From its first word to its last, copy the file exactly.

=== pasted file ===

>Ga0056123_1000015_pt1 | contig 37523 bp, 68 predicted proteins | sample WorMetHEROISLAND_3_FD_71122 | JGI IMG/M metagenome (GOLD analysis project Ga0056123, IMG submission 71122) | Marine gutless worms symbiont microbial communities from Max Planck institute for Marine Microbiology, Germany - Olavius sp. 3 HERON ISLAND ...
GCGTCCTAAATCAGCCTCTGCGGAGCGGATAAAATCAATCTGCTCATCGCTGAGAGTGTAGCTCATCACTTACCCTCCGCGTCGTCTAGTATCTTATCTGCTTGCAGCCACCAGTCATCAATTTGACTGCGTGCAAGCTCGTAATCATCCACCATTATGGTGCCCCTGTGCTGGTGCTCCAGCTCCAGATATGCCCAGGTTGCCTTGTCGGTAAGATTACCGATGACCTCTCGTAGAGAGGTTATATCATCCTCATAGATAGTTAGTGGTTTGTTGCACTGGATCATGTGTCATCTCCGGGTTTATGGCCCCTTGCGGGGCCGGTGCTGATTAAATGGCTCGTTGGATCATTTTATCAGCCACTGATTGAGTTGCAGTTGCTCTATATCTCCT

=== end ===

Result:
>Ga0056123_1000015_pt1 | contig 37523 bp, 68 predicted proteins | sample WorMetHEROISLAND_3_FD_71122 | JGI IMG/M metagenome (GOLD analysis project Ga0056123, IMG submission 71122) | Marine gutless worms symbiont microbial communities from Max Planck institute for Marine Microbiology, Germany - Olavius sp. 3 HERON ISLAND ...
GCGTCCTAAATCAGCCTCTGCGGAGCGGATAAAATCAATCTGCTCATCGCTGAGAGTGTAGCTCATCACTTACCCTCCGCGTCGTCTAGTATCTTATCTGCTTGCAGCCACCAGTCATCAATTTGACTGCGTGCAAGCTCGTAATCATCCACCATTATGGTGCCCCTGTGCTGGTGCTCCAGCTCCAGATATGCCCAGGTTGCCTTGTCGGTAAGATTACCGATGACCTCTCGTAGAGAGGTTATATCATCCTCATAGATAGTTAGTGGTTTGTTGCACTGGATCATGTGTCATCTCCGGGTTTATGGCCCCTTGCGGGGCCGGTGCTGATTAAATGGCTCGTTGGATCATTTTATCAGCCACTGATTGAGTTGCAGTTGCTCTATATCTCCT